Posterior pituitary bright spot

The posterior pituitary bright spot is an MRI feature of the normal pituitary gland. It refers to the intrinsically high T1 signal of the posterior pituitary thought to be from the storage of vasopressin, which has a T1-shortening effect 2.

It is important to note that a posterior pituitary bright spot is not identified in all patients, but rather somewhere between 50-100% 1,2

Radiographic features

MRI
  • oval/round high T1 signal, best seen on sagittal images in the posterior aspect of the pituitary fossa
  • normal measurements (decreasing size with age) 1,2
    • long axis: 1.2-8.5 mm
    • short axis: 0.4-4.4 mm

Related pathology

The absence of posterior pituitary bright spot should prompt the consideration of the following (noting it may be absent in normal patients): 

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Article information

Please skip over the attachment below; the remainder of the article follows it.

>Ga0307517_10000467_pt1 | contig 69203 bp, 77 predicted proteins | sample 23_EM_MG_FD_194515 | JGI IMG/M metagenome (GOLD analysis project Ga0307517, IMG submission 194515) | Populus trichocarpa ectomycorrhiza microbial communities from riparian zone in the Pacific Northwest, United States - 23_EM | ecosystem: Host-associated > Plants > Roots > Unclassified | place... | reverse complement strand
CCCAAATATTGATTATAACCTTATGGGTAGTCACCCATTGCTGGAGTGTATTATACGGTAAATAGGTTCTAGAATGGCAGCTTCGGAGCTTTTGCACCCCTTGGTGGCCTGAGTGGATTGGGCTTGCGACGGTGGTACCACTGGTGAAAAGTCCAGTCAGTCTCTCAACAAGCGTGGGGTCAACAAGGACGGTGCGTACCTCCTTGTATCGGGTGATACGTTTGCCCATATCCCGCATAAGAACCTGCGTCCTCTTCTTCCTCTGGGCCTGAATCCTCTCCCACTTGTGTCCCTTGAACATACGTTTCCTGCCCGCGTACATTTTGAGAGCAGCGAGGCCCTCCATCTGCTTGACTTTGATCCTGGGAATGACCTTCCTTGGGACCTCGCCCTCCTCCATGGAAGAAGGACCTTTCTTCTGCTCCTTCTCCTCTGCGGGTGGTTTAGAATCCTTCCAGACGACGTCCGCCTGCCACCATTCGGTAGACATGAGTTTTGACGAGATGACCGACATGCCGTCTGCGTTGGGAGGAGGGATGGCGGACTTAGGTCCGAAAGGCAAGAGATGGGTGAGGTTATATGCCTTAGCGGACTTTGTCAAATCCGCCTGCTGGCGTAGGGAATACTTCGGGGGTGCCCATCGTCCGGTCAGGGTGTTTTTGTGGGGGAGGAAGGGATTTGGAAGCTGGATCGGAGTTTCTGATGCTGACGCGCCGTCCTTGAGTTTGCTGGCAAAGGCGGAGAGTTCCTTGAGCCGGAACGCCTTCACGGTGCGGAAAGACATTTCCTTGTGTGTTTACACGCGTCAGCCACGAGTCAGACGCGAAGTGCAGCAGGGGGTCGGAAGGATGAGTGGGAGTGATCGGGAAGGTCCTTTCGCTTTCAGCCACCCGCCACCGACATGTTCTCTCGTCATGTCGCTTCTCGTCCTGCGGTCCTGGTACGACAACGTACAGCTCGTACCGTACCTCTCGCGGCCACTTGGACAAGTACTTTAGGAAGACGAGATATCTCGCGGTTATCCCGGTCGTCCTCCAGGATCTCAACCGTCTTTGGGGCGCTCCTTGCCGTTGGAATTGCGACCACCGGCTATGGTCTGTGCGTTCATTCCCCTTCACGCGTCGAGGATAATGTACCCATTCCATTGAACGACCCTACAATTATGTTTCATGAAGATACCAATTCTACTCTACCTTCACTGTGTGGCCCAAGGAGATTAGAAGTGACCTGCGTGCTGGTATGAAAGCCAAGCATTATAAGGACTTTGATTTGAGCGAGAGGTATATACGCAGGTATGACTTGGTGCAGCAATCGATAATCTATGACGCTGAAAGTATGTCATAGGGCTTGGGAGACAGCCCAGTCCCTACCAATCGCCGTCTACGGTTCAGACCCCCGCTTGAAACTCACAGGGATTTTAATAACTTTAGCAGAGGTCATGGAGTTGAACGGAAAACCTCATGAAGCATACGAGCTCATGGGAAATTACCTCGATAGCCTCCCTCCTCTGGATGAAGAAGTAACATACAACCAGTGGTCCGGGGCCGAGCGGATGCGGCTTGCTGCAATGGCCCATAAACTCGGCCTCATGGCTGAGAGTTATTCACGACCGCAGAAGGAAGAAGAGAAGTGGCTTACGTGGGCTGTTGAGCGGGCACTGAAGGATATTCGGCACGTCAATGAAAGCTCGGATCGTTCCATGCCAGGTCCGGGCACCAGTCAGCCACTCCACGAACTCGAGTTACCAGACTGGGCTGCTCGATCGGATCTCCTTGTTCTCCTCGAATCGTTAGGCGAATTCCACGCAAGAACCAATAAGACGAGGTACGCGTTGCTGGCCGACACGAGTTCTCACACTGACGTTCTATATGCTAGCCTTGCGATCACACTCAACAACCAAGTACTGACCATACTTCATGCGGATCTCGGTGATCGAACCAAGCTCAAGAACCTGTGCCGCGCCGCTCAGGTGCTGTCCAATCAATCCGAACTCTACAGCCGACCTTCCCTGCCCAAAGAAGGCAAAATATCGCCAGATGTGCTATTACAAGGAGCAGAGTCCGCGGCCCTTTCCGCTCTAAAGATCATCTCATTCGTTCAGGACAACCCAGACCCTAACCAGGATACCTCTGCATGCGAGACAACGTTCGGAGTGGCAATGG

rID: 38816
Section: Signs
Synonyms or Alternate Spellings:
  • Posterior pituitary bright spot (PPBS)
  • Pituitary hyperintense spot

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Cases and figures

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    Case 1: normal
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    Case 2: normal
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    Case 3: ecoptic posterior pituitary
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    T1 sagittal image...
    Case 4: absent in diabets insipidus
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